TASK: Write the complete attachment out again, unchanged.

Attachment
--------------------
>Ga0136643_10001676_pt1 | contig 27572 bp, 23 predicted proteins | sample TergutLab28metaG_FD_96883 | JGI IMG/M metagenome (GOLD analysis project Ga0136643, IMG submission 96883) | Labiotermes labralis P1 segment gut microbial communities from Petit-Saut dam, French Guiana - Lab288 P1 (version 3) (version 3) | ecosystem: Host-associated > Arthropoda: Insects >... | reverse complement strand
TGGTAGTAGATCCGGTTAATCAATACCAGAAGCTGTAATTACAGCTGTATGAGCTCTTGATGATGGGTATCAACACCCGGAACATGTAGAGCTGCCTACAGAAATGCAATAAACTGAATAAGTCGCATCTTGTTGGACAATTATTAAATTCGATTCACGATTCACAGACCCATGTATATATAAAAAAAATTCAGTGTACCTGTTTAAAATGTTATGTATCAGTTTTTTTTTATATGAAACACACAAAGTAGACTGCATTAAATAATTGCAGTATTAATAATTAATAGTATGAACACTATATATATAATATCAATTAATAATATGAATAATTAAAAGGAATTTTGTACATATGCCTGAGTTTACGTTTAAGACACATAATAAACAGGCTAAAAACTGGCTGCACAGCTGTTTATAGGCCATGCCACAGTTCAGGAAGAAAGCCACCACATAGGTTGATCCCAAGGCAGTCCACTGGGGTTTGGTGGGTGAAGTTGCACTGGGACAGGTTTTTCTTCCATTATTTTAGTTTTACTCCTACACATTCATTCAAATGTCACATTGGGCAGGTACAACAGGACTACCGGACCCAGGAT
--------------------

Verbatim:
>Ga0136643_10001676_pt1 | contig 27572 bp, 23 predicted proteins | sample TergutLab28metaG_FD_96883 | JGI IMG/M metagenome (GOLD analysis project Ga0136643, IMG submission 96883) | Labiotermes labralis P1 segment gut microbial communities from Petit-Saut dam, French Guiana - Lab288 P1 (version 3) (version 3) | ecosystem: Host-associated > Arthropoda: Insects >... | reverse complement strand
TGGTAGTAGATCCGGTTAATCAATACCAGAAGCTGTAATTACAGCTGTATGAGCTCTTGATGATGGGTATCAACACCCGGAACATGTAGAGCTGCCTACAGAAATGCAATAAACTGAATAAGTCGCATCTTGTTGGACAATTATTAAATTCGATTCACGATTCACAGACCCATGTATATATAAAAAAAATTCAGTGTACCTGTTTAAAATGTTATGTATCAGTTTTTTTTTATATGAAACACACAAAGTAGACTGCATTAAATAATTGCAGTATTAATAATTAATAGTATGAACACTATATATATAATATCAATTAATAATATGAATAATTAAAAGGAATTTTGTACATATGCCTGAGTTTACGTTTAAGACACATAATAAACAGGCTAAAAACTGGCTGCACAGCTGTTTATAGGCCATGCCACAGTTCAGGAAGAAAGCCACCACATAGGTTGATCCCAAGGCAGTCCACTGGGGTTTGGTGGGTGAAGTTGCACTGGGACAGGTTTTTCTTCCATTATTTTAGTTTTACTCCTACACATTCATTCAAATGTCACATTGGGCAGGTACAACAGGACTACCGGACCCAGGAT